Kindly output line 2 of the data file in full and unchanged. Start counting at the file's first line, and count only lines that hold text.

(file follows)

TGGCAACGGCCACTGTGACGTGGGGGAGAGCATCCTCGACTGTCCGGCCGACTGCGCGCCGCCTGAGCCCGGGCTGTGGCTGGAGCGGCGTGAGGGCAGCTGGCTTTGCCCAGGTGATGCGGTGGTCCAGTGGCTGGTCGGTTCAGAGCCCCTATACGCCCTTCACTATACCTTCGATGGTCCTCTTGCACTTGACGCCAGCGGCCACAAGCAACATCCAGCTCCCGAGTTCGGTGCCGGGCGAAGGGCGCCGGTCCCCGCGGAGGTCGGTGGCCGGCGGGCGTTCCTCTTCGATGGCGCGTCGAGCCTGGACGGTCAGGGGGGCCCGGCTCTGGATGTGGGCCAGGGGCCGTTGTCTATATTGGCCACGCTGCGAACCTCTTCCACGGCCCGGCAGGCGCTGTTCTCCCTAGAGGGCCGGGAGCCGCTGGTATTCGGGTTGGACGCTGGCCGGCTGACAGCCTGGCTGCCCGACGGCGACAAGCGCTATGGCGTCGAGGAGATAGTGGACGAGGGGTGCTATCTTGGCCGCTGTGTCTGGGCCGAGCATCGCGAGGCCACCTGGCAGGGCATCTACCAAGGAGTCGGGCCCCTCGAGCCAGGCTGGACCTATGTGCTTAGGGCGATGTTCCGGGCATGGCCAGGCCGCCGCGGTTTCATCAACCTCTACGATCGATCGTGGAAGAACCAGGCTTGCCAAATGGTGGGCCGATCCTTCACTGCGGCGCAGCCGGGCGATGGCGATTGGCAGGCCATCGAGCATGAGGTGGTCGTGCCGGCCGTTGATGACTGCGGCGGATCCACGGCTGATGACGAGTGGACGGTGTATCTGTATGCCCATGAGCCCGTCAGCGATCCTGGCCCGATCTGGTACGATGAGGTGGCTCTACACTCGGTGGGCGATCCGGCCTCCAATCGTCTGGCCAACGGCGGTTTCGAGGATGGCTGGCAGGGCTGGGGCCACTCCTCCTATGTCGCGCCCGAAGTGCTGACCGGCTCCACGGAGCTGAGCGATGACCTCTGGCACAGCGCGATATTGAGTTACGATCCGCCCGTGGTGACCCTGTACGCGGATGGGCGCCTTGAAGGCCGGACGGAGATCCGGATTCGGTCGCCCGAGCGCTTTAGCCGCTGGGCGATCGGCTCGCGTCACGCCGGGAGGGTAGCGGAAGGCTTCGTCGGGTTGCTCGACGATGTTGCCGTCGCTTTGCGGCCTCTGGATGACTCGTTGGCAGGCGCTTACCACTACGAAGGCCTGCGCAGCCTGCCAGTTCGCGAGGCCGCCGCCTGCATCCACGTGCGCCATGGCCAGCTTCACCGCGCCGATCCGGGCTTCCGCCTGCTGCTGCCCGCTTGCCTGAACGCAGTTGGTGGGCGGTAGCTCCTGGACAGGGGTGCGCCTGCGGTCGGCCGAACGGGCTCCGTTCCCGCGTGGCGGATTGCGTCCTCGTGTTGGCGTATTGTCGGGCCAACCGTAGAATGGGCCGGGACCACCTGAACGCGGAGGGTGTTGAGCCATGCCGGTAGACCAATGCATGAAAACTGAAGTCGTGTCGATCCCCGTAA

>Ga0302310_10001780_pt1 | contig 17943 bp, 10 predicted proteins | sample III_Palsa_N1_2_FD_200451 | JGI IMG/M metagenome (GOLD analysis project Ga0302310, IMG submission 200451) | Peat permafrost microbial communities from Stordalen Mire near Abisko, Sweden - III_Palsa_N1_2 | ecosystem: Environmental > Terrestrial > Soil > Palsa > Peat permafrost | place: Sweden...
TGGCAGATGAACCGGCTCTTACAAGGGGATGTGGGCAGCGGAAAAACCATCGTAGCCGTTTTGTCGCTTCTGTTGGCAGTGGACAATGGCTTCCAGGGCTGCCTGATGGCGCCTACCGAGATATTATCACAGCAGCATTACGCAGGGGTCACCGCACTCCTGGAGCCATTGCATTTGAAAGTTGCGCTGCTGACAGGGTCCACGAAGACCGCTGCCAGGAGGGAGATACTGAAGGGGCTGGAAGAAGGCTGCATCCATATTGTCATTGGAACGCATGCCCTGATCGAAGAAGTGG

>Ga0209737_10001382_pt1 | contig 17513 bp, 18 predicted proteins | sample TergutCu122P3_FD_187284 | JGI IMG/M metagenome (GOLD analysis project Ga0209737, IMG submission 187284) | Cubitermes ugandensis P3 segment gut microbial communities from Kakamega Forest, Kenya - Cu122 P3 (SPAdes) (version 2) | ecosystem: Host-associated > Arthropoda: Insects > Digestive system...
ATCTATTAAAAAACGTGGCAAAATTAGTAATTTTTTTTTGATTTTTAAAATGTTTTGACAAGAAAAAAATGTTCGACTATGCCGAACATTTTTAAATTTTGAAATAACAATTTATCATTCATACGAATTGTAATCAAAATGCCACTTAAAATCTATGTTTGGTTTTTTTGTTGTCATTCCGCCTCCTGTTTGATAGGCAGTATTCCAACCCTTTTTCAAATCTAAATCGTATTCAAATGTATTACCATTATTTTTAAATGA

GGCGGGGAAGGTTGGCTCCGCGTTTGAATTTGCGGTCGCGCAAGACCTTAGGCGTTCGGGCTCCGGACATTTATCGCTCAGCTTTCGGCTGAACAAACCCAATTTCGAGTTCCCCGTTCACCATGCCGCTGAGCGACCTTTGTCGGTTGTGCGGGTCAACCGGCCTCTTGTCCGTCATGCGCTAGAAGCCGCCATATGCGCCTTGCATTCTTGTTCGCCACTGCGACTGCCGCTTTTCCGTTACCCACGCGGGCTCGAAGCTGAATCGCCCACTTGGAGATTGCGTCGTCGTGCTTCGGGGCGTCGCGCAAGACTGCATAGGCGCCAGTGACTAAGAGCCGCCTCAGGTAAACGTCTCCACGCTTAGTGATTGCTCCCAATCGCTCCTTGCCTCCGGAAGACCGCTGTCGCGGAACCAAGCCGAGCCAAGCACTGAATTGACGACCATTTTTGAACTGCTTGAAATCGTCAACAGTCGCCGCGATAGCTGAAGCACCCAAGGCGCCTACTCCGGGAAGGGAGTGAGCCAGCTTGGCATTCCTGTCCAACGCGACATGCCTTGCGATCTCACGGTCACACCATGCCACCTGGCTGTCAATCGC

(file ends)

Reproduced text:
>Ga0302310_10001780_pt1 | contig 17943 bp, 10 predicted proteins | sample III_Palsa_N1_2_FD_200451 | JGI IMG/M metagenome (GOLD analysis project Ga0302310, IMG submission 200451) | Peat permafrost microbial communities from Stordalen Mire near Abisko, Sweden - III_Palsa_N1_2 | ecosystem: Environmental > Terrestrial > Soil > Palsa > Peat permafrost | place: Sweden...